Life on the Rockpile

Life on the Rockpile
Bob D's effect on women

Wednesday, June 1, 2011

Over $6000 in debt and counting

This statement was sent to my email via the Tea Party Patriots website, link to site .

”The House of Representatives voted against raising the debt ceiling last night. More than 70% voted against the measure (No-318, Yes-97, Present-7,Did Not Vote-6) that would have increased the debt ceiling by over $2 trillion dollars. Thank you for your phone calls, emails, and faxes. Your engagement really does make a difference and Congressional offices keep track of the number of times that issues come up in various communication with constituents.”
What does this mean to the average US citizen? Let’s take a look at a few numbers. Our
current population in the US is about 310 million people. The Obama administration has
asked Congress to increase our debt by two trillion dollars, that’s a 2 followed by 12 zeros.
The rest is straight forward division. 2,000,000,000,000 divided by 310,000,000 equals
6451.6129. That means that Obama wants each and every citizen in this country to add over $6,000 to their debt load.

The average yearly wage in the US is about $46,000. I don’t know about you, but with the cost of gas hovering around 4 bucks a gallon and the cost of a cart full of groceries well beyond a couple hundred dollars, I don’t see where going another six grand in debt is going to help the situation. Obama and his economic team claim we must do this in order to keep our country solvent. That makes about as much sense as a regular at one of those check cashing companies claiming that if he or she just kept borrowing money they would eventually be out of debt. How?

In a recent interview Obama claimed that he had the economic record to win reelection. link to article Again, I ask how? His administration has increased our debt by over a thousand fold and he somehow considers this a good thing. When Obama says that we must reduce our deficits by trillions of dollars he is not speaking of economizing, he is talking about adding additional taxes to an already over-taxed nation. Reducing the size of government, increasing efficiency and being more prosperous are concepts of which he has no grasp. His economic record is about as outstanding as the humanitarian record of Uganda’s Idi Amin. If Obama really did wish to better this country’s economy he would have to do something that would scandalize every existing support group in his contacts list.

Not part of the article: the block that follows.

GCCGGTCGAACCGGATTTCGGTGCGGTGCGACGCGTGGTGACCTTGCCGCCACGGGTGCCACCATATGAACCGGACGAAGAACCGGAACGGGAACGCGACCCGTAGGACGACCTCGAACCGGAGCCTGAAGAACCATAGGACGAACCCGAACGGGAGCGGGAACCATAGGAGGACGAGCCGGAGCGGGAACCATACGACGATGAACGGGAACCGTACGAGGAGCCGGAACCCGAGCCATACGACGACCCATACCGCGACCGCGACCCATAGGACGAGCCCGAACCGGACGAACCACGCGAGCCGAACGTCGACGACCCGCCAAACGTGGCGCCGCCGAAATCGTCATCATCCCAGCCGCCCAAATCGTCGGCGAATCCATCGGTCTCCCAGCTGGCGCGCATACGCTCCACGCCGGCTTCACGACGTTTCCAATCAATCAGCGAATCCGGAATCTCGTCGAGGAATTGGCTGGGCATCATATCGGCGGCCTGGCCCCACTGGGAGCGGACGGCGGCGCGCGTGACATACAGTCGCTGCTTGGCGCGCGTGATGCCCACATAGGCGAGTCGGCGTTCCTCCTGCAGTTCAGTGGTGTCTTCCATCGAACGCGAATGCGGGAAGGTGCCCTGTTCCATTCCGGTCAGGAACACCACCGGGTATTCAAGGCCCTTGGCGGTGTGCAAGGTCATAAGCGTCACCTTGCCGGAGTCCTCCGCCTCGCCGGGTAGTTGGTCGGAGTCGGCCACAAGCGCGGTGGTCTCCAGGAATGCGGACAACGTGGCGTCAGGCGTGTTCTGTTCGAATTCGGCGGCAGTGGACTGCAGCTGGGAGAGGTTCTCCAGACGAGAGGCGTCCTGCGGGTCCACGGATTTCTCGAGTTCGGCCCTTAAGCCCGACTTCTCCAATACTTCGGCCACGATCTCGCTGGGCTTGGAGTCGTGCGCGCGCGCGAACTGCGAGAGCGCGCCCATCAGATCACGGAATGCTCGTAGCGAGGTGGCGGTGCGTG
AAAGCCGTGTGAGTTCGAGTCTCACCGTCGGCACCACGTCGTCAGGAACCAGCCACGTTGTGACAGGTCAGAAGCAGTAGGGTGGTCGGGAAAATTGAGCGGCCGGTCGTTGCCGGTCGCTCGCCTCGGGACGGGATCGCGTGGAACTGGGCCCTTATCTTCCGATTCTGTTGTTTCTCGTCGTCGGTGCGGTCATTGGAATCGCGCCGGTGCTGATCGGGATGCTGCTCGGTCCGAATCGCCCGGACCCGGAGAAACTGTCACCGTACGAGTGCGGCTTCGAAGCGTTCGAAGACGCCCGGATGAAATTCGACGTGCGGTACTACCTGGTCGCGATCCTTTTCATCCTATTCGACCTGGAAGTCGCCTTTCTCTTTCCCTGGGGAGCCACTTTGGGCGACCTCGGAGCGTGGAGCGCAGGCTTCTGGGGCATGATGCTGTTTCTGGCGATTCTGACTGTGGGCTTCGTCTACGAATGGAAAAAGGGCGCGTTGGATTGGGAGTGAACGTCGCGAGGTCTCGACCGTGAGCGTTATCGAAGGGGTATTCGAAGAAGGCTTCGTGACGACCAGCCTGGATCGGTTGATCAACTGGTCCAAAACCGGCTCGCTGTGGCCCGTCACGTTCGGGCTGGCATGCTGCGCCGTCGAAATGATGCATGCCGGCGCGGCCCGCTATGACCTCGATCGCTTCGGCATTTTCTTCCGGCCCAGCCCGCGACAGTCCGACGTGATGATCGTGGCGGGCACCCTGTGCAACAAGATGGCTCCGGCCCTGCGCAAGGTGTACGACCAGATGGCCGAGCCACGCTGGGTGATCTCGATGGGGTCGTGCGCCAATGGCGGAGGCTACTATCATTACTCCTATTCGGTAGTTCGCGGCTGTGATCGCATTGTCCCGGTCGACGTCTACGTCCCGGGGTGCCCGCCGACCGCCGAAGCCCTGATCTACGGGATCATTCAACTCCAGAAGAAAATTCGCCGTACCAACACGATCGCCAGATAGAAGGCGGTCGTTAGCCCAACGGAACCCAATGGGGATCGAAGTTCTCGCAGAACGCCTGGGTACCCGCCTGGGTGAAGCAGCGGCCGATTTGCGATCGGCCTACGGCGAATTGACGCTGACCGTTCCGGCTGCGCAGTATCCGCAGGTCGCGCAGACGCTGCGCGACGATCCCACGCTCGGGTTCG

The reason for that reaction is that part of the recipe for prosperity demands a lessening of the greed factor. Right there we have ruled out a significant portion of corporate and political America, but, believe me, it is necessary. A NeoCon considers the Michael Douglas character in Wall Street to be something to strive for. What America needs rather is a whole container load of Sam Waltons.

In order to deal with our current economy, we need to consider the problem from two sides, both in the reduction of costs and in the growth of revenue. The first factor is the cost of fuel, which is directly related to infrastructure. If we spent the time to put in place the infrastructure to handle and distribute alternative fuels, increase continental exploration and refinement and to eliminate our unnecessary importation of both oil and gas, fuel prices would plummet. Nothing balances a market like competition, and building that infrastructure would add thousands of high quality jobs. The greed and corruption factor could be handled by adding in real oversight that included stiff fines and even jail time for offenders, including that of politicians. As is often the case, there are some who claim that such oversight is too far-reaching and adds a chilling effect. This may be true as oversight often does disturb some of the powerful and it may prevent certain multinational corporations from participating. However, would that be a bad thing? Not one of the major corporations in this country began at the size they are now. Many began in a garage or even a bedroom. This country has plenty of smaller and smarter firms willing to step in and grow.

The next part is to behave like every other member of the UN and actually have a national language. Government printing agencies would save literally billions by only printing official documents in English. If a business wished to cater to other language speakers, which is their choice and their right. It used to be that in order to obtain citizenship the applicant had to prove a proficiency in English, the one-time common language of this country. We have reached a point where this standard needs to be reestablished. We need to do so for the simple fact that it makes economic sense. Believe it or not, English is the language of business worldwide.